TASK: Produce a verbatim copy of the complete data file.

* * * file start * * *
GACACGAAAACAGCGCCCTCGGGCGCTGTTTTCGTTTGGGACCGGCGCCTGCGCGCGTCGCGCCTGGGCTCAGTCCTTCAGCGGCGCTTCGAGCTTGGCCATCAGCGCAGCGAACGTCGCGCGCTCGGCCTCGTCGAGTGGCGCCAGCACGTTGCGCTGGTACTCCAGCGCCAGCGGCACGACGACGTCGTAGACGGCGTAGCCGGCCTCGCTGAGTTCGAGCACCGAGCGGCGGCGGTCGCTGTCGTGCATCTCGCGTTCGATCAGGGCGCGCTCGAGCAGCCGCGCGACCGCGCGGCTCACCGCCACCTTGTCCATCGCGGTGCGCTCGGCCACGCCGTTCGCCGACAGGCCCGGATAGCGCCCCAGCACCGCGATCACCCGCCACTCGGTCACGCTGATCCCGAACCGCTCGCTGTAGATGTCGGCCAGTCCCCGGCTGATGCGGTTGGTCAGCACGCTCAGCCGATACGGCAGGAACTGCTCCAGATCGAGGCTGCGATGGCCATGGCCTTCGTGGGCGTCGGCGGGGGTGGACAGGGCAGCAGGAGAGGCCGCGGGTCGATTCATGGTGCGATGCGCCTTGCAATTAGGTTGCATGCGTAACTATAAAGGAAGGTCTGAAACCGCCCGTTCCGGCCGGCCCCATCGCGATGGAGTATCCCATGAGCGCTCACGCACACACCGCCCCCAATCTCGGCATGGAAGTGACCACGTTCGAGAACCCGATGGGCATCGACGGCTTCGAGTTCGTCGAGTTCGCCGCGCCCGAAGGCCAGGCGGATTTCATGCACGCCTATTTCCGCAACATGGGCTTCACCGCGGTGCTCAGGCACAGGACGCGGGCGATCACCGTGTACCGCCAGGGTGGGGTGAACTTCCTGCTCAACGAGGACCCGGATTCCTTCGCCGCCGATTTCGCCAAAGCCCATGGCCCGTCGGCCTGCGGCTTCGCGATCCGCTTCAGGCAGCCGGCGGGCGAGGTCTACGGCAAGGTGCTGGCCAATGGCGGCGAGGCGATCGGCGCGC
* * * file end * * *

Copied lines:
GACACGAAAACAGCGCCCTCGGGCGCTGTTTTCGTTTGGGACCGGCGCCTGCGCGCGTCGCGCCTGGGCTCAGTCCTTCAGCGGCGCTTCGAGCTTGGCCATCAGCGCAGCGAACGTCGCGCGCTCGGCCTCGTCGAGTGGCGCCAGCACGTTGCGCTGGTACTCCAGCGCCAGCGGCACGACGACGTCGTAGACGGCGTAGCCGGCCTCGCTGAGTTCGAGCACCGAGCGGCGGCGGTCGCTGTCGTGCATCTCGCGTTCGATCAGGGCGCGCTCGAGCAGCCGCGCGACCGCGCGGCTCACCGCCACCTTGTCCATCGCGGTGCGCTCGGCCACGCCGTTCGCCGACAGGCCCGGATAGCGCCCCAGCACCGCGATCACCCGCCACTCGGTCACGCTGATCCCGAACCGCTCGCTGTAGATGTCGGCCAGTCCCCGGCTGATGCGGTTGGTCAGCACGCTCAGCCGATACGGCAGGAACTGCTCCAGATCGAGGCTGCGATGGCCATGGCCTTCGTGGGCGTCGGCGGGGGTGGACAGGGCAGCAGGAGAGGCCGCGGGTCGATTCATGGTGCGATGCGCCTTGCAATTAGGTTGCATGCGTAACTATAAAGGAAGGTCTGAAACCGCCCGTTCCGGCCGGCCCCATCGCGATGGAGTATCCCATGAGCGCTCACGCACACACCGCCCCCAATCTCGGCATGGAAGTGACCACGTTCGAGAACCCGATGGGCATCGACGGCTTCGAGTTCGTCGAGTTCGCCGCGCCCGAAGGCCAGGCGGATTTCATGCACGCCTATTTCCGCAACATGGGCTTCACCGCGGTGCTCAGGCACAGGACGCGGGCGATCACCGTGTACCGCCAGGGTGGGGTGAACTTCCTGCTCAACGAGGACCCGGATTCCTTCGCCGCCGATTTCGCCAAAGCCCATGGCCCGTCGGCCTGCGGCTTCGCGATCCGCTTCAGGCAGCCGGCGGGCGAGGTCTACGGCAAGGTGCTGGCCAATGGCGGCGAGGCGATCGGCGCGC